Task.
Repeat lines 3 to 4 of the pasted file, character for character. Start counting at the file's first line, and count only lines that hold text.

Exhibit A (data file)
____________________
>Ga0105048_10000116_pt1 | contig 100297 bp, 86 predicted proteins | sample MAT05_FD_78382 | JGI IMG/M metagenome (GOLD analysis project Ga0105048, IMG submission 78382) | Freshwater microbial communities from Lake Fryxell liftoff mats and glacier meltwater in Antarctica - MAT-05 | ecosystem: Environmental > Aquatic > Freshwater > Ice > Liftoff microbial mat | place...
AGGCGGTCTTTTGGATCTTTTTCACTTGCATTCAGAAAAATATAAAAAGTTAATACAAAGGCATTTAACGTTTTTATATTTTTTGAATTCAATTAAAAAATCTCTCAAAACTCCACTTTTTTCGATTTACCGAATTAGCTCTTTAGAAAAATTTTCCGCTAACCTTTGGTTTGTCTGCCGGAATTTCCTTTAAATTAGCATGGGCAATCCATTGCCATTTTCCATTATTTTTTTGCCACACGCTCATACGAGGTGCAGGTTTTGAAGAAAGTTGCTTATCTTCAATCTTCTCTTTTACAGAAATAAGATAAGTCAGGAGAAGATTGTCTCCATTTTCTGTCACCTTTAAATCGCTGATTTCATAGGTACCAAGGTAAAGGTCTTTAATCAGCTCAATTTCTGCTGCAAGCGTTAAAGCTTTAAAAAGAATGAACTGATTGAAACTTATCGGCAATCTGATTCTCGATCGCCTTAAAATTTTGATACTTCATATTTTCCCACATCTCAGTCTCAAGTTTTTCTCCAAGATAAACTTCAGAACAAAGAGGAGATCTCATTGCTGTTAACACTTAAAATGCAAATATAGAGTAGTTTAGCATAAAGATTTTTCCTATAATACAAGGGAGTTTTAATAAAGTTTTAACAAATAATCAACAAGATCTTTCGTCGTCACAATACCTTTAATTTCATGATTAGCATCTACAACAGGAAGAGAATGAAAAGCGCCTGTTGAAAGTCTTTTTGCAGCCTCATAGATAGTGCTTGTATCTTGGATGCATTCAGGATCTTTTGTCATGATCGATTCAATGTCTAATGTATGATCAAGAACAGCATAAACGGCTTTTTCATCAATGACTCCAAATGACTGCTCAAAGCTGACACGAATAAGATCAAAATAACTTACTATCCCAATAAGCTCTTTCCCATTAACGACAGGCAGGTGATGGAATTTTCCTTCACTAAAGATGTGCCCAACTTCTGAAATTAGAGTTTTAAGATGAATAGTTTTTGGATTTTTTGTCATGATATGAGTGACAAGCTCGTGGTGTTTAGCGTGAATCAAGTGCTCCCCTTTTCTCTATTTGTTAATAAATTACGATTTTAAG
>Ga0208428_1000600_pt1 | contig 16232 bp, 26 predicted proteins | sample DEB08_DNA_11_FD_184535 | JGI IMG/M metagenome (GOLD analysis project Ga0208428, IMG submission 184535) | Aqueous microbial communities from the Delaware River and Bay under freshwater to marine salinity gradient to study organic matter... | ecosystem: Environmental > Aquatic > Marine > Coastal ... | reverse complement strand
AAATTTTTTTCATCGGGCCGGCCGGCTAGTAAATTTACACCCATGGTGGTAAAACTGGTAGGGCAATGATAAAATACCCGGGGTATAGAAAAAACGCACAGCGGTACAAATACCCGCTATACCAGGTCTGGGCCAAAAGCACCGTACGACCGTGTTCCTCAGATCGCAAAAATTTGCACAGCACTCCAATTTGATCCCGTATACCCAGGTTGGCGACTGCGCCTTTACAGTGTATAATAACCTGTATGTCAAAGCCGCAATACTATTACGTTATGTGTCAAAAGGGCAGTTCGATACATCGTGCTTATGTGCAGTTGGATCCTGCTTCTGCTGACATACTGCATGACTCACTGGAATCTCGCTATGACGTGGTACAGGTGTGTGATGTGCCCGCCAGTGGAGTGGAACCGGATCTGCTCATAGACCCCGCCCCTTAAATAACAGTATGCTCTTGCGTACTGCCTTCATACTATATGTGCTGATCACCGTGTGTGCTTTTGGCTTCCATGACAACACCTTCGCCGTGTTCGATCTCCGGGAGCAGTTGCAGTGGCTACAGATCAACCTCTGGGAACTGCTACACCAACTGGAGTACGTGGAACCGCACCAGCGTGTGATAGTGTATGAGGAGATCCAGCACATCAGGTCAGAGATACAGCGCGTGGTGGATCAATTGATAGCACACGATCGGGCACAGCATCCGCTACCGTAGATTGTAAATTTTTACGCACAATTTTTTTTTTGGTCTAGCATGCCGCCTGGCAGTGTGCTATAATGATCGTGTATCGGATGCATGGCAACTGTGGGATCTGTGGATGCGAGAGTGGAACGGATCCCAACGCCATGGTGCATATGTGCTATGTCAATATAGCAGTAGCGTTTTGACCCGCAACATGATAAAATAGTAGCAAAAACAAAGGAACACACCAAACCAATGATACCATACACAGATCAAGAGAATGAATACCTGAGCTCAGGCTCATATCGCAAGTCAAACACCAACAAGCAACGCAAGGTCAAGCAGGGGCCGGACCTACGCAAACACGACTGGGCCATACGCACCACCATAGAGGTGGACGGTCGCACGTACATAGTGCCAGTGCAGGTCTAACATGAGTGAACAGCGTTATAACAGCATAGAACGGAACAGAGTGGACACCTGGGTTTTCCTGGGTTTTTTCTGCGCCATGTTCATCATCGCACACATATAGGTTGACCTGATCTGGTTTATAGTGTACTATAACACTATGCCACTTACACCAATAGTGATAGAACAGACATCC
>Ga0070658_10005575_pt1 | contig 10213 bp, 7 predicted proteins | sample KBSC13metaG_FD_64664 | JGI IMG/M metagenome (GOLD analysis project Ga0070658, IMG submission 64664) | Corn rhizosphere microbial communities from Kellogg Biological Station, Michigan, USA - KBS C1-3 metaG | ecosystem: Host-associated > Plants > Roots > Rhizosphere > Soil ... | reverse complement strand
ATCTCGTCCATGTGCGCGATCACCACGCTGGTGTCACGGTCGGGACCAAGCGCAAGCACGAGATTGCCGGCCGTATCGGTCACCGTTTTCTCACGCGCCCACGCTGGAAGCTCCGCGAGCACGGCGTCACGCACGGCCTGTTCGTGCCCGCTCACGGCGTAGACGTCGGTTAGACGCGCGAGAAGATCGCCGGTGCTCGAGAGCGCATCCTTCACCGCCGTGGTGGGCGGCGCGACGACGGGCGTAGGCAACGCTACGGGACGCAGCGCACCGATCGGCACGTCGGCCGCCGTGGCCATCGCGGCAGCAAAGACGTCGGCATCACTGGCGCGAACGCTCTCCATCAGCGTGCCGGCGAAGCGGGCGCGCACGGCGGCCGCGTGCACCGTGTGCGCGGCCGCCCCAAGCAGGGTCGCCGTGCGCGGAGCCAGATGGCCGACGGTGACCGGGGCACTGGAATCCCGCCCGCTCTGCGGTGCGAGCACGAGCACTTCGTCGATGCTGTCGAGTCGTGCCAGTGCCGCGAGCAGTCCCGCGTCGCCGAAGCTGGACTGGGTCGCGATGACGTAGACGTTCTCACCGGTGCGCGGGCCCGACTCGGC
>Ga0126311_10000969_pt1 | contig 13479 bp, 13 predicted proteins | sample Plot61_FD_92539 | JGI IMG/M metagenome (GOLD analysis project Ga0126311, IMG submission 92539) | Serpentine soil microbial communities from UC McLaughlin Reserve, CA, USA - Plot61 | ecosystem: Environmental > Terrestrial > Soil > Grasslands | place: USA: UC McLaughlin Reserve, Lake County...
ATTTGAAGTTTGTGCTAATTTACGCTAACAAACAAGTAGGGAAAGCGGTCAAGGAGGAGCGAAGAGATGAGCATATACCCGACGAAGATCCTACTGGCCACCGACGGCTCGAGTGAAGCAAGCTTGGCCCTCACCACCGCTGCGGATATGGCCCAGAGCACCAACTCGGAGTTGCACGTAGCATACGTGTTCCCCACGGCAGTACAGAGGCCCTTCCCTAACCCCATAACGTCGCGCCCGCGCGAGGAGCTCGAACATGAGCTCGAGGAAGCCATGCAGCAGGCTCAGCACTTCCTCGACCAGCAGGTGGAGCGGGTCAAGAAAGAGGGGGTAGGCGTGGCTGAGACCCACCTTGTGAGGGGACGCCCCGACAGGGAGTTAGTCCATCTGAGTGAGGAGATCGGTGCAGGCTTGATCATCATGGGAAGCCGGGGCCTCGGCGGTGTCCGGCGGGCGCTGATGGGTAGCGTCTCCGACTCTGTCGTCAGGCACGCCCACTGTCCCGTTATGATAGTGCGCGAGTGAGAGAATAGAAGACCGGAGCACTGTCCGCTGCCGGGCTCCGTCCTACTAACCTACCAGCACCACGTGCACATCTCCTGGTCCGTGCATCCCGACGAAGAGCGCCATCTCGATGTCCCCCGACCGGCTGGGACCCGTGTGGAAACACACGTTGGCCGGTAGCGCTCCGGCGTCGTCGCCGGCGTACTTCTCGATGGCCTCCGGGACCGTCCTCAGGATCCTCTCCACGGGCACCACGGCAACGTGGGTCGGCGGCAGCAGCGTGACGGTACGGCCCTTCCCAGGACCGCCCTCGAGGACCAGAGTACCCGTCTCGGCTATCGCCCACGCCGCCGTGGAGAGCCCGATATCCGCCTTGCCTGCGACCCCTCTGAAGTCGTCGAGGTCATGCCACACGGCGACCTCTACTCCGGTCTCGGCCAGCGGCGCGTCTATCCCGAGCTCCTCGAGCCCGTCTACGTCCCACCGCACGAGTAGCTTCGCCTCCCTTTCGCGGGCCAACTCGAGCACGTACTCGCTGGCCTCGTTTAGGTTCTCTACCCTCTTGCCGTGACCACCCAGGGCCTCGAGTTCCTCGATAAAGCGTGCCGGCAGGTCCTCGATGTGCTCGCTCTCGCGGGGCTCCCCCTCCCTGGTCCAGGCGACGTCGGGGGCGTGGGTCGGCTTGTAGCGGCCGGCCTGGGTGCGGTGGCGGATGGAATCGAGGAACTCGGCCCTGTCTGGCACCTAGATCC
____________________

>Ga0208428_1000600_pt1 | contig 16232 bp, 26 predicted proteins | sample DEB08_DNA_11_FD_184535 | JGI IMG/M metagenome (GOLD analysis project Ga0208428, IMG submission 184535) | Aqueous microbial communities from the Delaware River and Bay under freshwater to marine salinity gradient to study organic matter... | ecosystem: Environmental > Aquatic > Marine > Coastal ... | reverse complement strand
AAATTTTTTTCATCGGGCCGGCCGGCTAGTAAATTTACACCCATGGTGGTAAAACTGGTAGGGCAATGATAAAATACCCGGGGTATAGAAAAAACGCACAGCGGTACAAATACCCGCTATACCAGGTCTGGGCCAAAAGCACCGTACGACCGTGTTCCTCAGATCGCAAAAATTTGCACAGCACTCCAATTTGATCCCGTATACCCAGGTTGGCGACTGCGCCTTTACAGTGTATAATAACCTGTATGTCAAAGCCGCAATACTATTACGTTATGTGTCAAAAGGGCAGTTCGATACATCGTGCTTATGTGCAGTTGGATCCTGCTTCTGCTGACATACTGCATGACTCACTGGAATCTCGCTATGACGTGGTACAGGTGTGTGATGTGCCCGCCAGTGGAGTGGAACCGGATCTGCTCATAGACCCCGCCCCTTAAATAACAGTATGCTCTTGCGTACTGCCTTCATACTATATGTGCTGATCACCGTGTGTGCTTTTGGCTTCCATGACAACACCTTCGCCGTGTTCGATCTCCGGGAGCAGTTGCAGTGGCTACAGATCAACCTCTGGGAACTGCTACACCAACTGGAGTACGTGGAACCGCACCAGCGTGTGATAGTGTATGAGGAGATCCAGCACATCAGGTCAGAGATACAGCGCGTGGTGGATCAATTGATAGCACACGATCGGGCACAGCATCCGCTACCGTAGATTGTAAATTTTTACGCACAATTTTTTTTTTGGTCTAGCATGCCGCCTGGCAGTGTGCTATAATGATCGTGTATCGGATGCATGGCAACTGTGGGATCTGTGGATGCGAGAGTGGAACGGATCCCAACGCCATGGTGCATATGTGCTATGTCAATATAGCAGTAGCGTTTTGACCCGCAACATGATAAAATAGTAGCAAAAACAAAGGAACACACCAAACCAATGATACCATACACAGATCAAGAGAATGAATACCTGAGCTCAGGCTCATATCGCAAGTCAAACACCAACAAGCAACGCAAGGTCAAGCAGGGGCCGGACCTACGCAAACACGACTGGGCCATACGCACCACCATAGAGGTGGACGGTCGCACGTACATAGTGCCAGTGCAGGTCTAACATGAGTGAACAGCGTTATAACAGCATAGAACGGAACAGAGTGGACACCTGGGTTTTCCTGGGTTTTTTCTGCGCCATGTTCATCATCGCACACATATAGGTTGACCTGATCTGGTTTATAGTGTACTATAACACTATGCCACTTACACCAATAGTGATAGAACAGACATCC